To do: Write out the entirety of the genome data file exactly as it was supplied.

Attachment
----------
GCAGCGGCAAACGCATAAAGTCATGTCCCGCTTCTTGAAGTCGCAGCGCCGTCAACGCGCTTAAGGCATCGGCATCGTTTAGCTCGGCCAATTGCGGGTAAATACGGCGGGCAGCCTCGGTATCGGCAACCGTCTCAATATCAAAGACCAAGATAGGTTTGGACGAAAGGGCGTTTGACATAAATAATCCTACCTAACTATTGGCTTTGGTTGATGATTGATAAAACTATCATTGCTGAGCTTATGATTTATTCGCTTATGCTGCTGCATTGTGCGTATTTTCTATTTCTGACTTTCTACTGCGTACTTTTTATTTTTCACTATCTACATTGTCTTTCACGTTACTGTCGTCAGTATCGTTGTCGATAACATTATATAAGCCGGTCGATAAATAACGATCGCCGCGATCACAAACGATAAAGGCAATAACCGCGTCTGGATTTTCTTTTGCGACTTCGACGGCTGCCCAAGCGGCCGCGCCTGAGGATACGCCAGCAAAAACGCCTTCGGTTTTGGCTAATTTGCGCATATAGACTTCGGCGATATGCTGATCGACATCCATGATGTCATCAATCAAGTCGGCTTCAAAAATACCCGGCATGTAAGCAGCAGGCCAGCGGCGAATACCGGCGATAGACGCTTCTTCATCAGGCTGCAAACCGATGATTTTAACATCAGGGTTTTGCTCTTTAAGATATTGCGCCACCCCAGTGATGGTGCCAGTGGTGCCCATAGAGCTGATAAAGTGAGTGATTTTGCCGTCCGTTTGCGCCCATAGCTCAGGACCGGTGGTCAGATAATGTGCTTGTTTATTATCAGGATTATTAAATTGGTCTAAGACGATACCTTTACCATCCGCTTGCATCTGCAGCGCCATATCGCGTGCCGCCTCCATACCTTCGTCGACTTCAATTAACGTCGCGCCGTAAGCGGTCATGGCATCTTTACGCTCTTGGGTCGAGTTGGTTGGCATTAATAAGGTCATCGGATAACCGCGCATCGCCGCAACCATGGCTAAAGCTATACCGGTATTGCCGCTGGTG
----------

GCAGCGGCAAACGCATAAAGTCATGTCCCGCTTCTTGAAGTCGCAGCGCCGTCAACGCGCTTAAGGCATCGGCATCGTTTAGCTCGGCCAATTGCGGGTAAATACGGCGGGCAGCCTCGGTATCGGCAACCGTCTCAATATCAAAGACCAAGATAGGTTTGGACGAAAGGGCGTTTGACATAAATAATCCTACCTAACTATTGGCTTTGGTTGATGATTGATAAAACTATCATTGCTGAGCTTATGATTTATTCGCTTATGCTGCTGCATTGTGCGTATTTTCTATTTCTGACTTTCTACTGCGTACTTTTTATTTTTCACTATCTACATTGTCTTTCACGTTACTGTCGTCAGTATCGTTGTCGATAACATTATATAAGCCGGTCGATAAATAACGATCGCCGCGATCACAAACGATAAAGGCAATAACCGCGTCTGGATTTTCTTTTGCGACTTCGACGGCTGCCCAAGCGGCCGCGCCTGAGGATACGCCAGCAAAAACGCCTTCGGTTTTGGCTAATTTGCGCATATAGACTTCGGCGATATGCTGATCGACATCCATGATGTCATCAATCAAGTCGGCTTCAAAAATACCCGGCATGTAAGCAGCAGGCCAGCGGCGAATACCGGCGATAGACGCTTCTTCATCAGGCTGCAAACCGATGATTTTAACATCAGGGTTTTGCTCTTTAAGATATTGCGCCACCCCAGTGATGGTGCCAGTGGTGCCCATAGAGCTGATAAAGTGAGTGATTTTGCCGTCCGTTTGCGCCCATAGCTCAGGACCGGTGGTCAGATAATGTGCTTGTTTATTATCAGGATTATTAAATTGGTCTAAGACGATACCTTTACCATCCGCTTGCATCTGCAGCGCCATATCGCGTGCCGCCTCCATACCTTCGTCGACTTCAATTAACGTCGCGCCGTAAGCGGTCATGGCATCTTTACGCTCTTGGGTCGAGTTGGTTGGCATTAATAAGGTCATCGGATAACCGCGCATCGCCGCAACCATGGCTAAAGCTATACCGGTATTGCCGCTGGTG